The Meadows Club was one of the first casinos to open in Las Vegas in the weeks after the Nevada legislature legalized casino gambling in March 1931. In its early years, the Meadows, with its live entertainment and fancy interior, was regarded as the finest casino in Las Vegas, and it was a forerunner of the modern casinos that followed in the 1940s.
Tony Cornero, a gambler and former cab driver who had been convicted of illegal alcohol sales in California in the 1920s, had one of his two brothers, Louis, apply for the Meadows' gaming license from Clark County in early 1931, but the more experienced Tony would be the one to run their new nightclub.
On April 1, 1931, the county granted the Meadows a gaming license for two craps tables, two roulette tables, two blackjack tables, two poker tables, an English hazard game, a faro table, Big Six Wheel, and five slot machines.
The Meadows, named after the English translation of the Spanish "Las Vegas," debuted on Boulder Highway, near the convergences of Charleston Boulevard and Fremont Street, on May 2, 1931. While most other casino clubs in Las Vegas were small, saloon-like taverns, the Meadows Club was immediately considered the most attractive place in town, with its decorative casino and cabaret for a house band and traveling musical acts.
The Corneros spent $31,000 to build the Meadows and announced plans to add a fifty-room hotel, declaring their goal to make it the state's "finest resort." They brought in a producer with experience earned in New York and Hollywood who presented a floorshow called the "Meadows Revue," with a band from Los Angeles known as the Meadow Larks.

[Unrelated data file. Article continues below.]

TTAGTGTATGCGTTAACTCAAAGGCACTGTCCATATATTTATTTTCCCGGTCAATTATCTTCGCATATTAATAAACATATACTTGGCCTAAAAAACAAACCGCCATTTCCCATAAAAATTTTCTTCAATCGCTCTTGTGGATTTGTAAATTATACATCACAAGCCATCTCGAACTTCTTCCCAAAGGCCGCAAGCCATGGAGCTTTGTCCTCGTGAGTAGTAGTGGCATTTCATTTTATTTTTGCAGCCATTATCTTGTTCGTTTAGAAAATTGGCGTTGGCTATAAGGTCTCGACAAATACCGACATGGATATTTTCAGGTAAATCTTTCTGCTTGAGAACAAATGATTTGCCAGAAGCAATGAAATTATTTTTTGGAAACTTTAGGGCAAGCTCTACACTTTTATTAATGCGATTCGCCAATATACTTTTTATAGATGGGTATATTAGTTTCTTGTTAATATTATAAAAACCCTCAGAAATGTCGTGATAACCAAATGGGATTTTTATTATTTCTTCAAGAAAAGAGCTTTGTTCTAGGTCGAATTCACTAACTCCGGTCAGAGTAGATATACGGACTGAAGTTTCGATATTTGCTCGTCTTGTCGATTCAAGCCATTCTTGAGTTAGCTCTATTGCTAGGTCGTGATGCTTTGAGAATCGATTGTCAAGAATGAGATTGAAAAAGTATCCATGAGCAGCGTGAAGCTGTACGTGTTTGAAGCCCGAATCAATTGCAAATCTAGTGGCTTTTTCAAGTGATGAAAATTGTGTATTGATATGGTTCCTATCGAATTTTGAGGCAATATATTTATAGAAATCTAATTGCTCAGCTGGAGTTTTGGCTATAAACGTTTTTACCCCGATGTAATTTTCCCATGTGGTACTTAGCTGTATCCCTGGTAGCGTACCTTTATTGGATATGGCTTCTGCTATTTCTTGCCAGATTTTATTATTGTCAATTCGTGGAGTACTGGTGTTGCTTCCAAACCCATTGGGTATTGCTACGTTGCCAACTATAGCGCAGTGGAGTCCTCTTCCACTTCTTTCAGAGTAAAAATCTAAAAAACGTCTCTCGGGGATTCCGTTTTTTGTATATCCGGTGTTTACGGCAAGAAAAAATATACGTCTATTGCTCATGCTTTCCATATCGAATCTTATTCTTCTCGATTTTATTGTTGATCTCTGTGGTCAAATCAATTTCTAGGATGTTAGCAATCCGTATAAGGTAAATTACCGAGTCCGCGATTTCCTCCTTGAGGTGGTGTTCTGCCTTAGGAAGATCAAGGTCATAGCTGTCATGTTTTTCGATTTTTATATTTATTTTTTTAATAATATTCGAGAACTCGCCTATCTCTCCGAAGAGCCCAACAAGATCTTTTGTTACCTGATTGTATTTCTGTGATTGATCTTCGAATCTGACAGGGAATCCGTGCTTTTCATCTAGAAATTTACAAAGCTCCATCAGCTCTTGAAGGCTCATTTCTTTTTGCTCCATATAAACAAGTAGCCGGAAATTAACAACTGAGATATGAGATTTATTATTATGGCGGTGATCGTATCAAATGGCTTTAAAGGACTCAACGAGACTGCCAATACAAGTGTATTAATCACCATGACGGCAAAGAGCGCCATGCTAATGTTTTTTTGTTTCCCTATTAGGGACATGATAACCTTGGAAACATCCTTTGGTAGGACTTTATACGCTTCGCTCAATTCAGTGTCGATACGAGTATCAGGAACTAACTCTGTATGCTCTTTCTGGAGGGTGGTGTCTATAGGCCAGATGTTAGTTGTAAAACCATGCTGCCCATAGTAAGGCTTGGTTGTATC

The brothers had decided to locate the club on the newly paved Boulder Highway, which was the main route into Las Vegas taken by workers from the Boulder Dam (now Hoover Dam) project at the Nevada-Arizona border. But the club also became a popular evening hangout for the city's dignitaries, such as Las Vegas Mayor Fred Hesse and his wife, Patricia, and its well-to-do citizens. It was the town's best nightclub, where men and women would dress in their best clothes.
In the early 1930s, the club's concert stage featured performers such as the Gumm Sisters, with a young girl named Frances Gumm, later known as Judy Garland.
Tony Cornero and his brothers built a single-story hotel beside the casino. But not long after its completion, a fire destroyed the casino, their biggest moneymaker. The hotel remained open, but the Corneros could not stay in business. They sold the property in 1935 to Dave Stearns, his brother Sam Stearns, and Larry Potter.
The new owners reopened the casino club later that year, but soon ran into trouble. The county had placed restrictions on female dancers in all licensed casinos that served alcohol. In November 1935, Clark County District Attorney Roger T. Foley claimed the club had ignored his warnings about permitting a woman to perform a "Fan Dance" (dancing nude or partially clothed under large feathered fans) in an "indecent manner."
In a compromise with county officials that prevented the Meadows from losing its license, Sam Stearns agreed to make changes the county wanted, and operate the casino himself.
But the Meadows never regained its early popularity. Under different ownership, it declined, operating only as a hotel. The hotel evolved into a notorious place frequented by prostitutes. It was finally closed down for good in 1942, as a local nuisance, in recognition of the growing presence of the military in Las Vegas at the start of World War II.
None at this time.